Romance novels almost always require some kind of conflict between the
hero and heroine that threatens their love. Often this conflict seems
forced or implausible. But in the case of Debra Cowan's latest novel
about the Garrett brothers of Oklahoma City, the barriers between Sam
Garrett and Dallas Kittridge are both realistic and poignant.
Eighteen months before the story begins, Sam and Dallas had sought to
comfort each other over the death of her husband and his partner. But
neither could deal with the fact that what had started as a comforting
embrace had led to a night of passion. Dallas could not accept that
only two months after her husband's death she had made love to another
man. Sam could not accept that he had been no more than a substitute
for Brad in Dallas' eyes. Dallas, a U.S. marshal, had fled Oklahoma
City. Now, she is back.
She is back because the witness she had been protecting was murdered.
Feeling that she had abandoned her charge, she wants to help find the
killer. And the detective in charge of the case is Sam Garrett. While
it is not procedure for a marshal to get involved in solving a murder,
the police department is suffering a manpower shortage because of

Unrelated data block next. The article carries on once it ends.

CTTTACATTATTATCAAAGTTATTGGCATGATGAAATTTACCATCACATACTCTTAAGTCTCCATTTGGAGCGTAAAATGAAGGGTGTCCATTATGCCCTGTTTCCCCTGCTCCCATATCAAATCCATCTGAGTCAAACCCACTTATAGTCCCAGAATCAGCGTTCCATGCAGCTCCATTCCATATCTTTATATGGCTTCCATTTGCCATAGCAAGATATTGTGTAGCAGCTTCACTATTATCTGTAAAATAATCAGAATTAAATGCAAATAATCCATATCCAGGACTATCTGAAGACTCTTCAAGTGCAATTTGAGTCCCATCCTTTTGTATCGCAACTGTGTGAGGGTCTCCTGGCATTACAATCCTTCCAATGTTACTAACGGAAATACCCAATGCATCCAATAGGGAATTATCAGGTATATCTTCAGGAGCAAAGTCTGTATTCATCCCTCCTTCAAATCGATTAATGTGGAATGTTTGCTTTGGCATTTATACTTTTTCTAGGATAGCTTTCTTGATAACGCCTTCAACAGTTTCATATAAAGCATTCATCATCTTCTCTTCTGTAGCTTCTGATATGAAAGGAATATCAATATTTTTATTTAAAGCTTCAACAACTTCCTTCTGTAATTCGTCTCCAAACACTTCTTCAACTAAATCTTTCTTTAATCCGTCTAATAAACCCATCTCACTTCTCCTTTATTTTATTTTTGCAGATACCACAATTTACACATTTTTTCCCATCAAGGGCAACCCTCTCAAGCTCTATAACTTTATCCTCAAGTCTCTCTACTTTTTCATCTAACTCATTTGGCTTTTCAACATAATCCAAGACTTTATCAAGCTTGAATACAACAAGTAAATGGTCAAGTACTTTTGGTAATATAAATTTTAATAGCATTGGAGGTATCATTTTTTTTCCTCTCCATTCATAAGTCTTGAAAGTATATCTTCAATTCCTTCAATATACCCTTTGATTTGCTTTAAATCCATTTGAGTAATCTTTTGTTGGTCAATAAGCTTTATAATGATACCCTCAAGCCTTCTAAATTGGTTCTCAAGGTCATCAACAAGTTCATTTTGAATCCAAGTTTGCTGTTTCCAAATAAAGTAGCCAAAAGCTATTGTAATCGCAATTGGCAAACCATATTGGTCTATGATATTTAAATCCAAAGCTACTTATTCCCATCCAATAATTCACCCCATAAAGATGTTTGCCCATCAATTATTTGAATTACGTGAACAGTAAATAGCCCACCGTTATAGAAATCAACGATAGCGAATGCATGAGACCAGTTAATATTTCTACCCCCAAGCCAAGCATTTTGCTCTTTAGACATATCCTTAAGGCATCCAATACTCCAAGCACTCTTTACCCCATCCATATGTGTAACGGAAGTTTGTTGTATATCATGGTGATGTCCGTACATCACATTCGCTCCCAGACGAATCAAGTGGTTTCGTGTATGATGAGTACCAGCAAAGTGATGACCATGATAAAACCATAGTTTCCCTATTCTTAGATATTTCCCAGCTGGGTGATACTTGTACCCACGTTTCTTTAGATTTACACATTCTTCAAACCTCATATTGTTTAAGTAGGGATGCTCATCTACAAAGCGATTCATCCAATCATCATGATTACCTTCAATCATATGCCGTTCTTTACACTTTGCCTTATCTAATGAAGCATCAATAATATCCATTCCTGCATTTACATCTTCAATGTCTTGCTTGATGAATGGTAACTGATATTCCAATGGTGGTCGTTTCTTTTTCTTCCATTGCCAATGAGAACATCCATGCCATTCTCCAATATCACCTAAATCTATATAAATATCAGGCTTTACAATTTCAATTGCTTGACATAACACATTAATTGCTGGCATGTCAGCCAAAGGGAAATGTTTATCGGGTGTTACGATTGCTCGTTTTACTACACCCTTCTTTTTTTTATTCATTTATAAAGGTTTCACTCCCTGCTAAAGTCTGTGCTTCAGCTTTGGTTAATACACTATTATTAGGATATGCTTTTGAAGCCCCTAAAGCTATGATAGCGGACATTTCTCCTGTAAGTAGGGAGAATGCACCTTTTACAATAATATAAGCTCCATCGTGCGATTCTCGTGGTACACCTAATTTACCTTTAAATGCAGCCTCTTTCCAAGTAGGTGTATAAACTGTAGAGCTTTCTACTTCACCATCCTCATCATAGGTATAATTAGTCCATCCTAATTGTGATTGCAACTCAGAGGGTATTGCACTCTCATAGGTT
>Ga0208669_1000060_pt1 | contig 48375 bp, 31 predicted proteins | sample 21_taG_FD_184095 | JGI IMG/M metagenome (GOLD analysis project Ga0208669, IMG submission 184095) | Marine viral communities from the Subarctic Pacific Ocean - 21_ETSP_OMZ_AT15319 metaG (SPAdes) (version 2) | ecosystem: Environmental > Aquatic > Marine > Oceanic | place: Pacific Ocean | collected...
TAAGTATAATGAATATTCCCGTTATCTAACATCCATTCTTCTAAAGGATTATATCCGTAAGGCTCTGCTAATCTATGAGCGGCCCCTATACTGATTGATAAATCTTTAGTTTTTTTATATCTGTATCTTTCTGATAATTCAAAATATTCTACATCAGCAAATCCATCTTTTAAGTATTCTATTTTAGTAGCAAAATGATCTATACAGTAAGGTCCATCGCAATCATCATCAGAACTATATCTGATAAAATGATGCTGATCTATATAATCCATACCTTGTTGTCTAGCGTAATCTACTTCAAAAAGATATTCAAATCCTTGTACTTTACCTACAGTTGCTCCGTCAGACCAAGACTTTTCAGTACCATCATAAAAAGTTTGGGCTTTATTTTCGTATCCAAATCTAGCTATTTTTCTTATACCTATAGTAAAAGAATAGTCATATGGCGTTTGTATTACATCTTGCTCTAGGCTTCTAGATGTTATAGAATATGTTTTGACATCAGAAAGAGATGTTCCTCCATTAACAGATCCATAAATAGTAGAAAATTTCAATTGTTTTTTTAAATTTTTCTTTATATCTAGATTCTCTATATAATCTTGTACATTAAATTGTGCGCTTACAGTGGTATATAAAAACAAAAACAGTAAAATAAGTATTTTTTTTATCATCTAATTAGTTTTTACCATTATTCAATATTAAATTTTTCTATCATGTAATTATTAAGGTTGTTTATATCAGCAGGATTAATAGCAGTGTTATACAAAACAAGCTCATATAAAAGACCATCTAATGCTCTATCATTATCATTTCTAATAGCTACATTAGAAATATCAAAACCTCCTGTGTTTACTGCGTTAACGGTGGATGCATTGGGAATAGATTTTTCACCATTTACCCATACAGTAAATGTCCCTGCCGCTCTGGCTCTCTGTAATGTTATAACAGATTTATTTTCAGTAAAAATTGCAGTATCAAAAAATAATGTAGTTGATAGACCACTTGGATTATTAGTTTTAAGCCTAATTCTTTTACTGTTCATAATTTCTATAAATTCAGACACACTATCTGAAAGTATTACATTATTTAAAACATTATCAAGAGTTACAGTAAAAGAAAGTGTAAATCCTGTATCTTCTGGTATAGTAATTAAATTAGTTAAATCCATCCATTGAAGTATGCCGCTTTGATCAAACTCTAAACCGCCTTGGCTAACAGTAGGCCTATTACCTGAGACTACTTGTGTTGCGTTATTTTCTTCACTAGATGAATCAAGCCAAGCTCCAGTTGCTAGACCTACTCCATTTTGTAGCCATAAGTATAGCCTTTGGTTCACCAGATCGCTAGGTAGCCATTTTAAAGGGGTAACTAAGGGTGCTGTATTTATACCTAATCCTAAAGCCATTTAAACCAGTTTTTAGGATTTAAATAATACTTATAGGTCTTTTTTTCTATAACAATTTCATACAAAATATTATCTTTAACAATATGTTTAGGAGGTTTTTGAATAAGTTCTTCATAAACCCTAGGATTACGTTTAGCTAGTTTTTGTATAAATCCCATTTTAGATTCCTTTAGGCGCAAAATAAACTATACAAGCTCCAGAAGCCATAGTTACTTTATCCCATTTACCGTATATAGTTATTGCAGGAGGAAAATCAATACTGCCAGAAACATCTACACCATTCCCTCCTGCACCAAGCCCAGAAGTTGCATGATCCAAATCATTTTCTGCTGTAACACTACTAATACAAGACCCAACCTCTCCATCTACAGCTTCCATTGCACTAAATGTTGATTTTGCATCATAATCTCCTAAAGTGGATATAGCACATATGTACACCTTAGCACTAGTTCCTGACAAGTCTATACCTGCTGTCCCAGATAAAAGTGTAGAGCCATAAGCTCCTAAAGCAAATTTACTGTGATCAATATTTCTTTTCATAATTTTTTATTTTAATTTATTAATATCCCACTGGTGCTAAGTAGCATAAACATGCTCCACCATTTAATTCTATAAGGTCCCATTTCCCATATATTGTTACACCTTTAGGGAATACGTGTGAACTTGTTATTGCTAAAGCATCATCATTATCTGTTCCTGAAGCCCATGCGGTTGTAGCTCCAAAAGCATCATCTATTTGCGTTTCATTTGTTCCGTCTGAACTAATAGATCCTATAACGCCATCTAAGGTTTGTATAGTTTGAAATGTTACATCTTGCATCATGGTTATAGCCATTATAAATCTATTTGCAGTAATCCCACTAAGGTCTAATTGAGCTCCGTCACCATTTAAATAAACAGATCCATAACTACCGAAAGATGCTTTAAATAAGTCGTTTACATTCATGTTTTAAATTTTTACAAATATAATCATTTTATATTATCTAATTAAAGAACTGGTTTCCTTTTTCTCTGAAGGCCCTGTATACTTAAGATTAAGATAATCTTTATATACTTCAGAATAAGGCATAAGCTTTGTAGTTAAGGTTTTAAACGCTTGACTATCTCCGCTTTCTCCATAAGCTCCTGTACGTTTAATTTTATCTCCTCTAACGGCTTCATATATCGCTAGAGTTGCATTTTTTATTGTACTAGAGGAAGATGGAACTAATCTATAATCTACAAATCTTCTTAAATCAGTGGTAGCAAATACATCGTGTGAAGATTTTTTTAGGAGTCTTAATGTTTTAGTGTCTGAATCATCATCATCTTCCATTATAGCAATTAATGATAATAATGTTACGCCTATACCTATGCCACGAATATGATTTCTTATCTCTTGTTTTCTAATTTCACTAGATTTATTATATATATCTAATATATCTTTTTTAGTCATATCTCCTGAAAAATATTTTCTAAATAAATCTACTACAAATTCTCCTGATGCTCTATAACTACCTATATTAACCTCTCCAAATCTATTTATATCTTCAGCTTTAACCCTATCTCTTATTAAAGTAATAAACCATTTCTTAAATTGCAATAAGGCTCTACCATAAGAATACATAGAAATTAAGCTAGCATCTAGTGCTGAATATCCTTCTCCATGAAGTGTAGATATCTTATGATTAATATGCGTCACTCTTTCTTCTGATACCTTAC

virulent epidemic of flu. Sam's partner is out of commission. So, when
Dallas offers to help, he finds it hard to say no. Even his boss
accepts this departure from the rules.
Thrown together by the case – which escalates into the search for a
serial killer – Sam and Dallas have to come to terms with their past and
sort out how they feel about each other. The tension is palpable. The
attraction is still there, if anything, stronger than ever. But both
have been hurt and both have to deal with their guilt.
Their ambivalence about their relationship makes perfect sense. Sam
blames himself for his partner's death; Dallas feels that she is somehow
betraying her husband. Yet when they are together, the sparks fly. I
mean, we are talking some heavy duty sexual tension here.
Cowan has set her love story against the background of a desperate
effort to find the killer before he strikes again. The author provides
a seemingly accurate description of the hard work that goes into solving
this kind of crime.
Stylistically, One Silent Night depends heavily on the internal
dialogue of the hero and heroine as they try to sort out their
feelings. I sometimes find this level of angst distracting, but, given
Sam's and Dallas' history, it worked well.
The book reacquaints the reader with the characters from the earlier
books in this series and their presence adds a nice texture to the
story. But this is Sam's and Dallas' book, and Cowan has created two
fully realized and interesting characters.
One Silent Night kept me turning the pages. It has the intensity
that I have come to expect but do not always find in the Intimate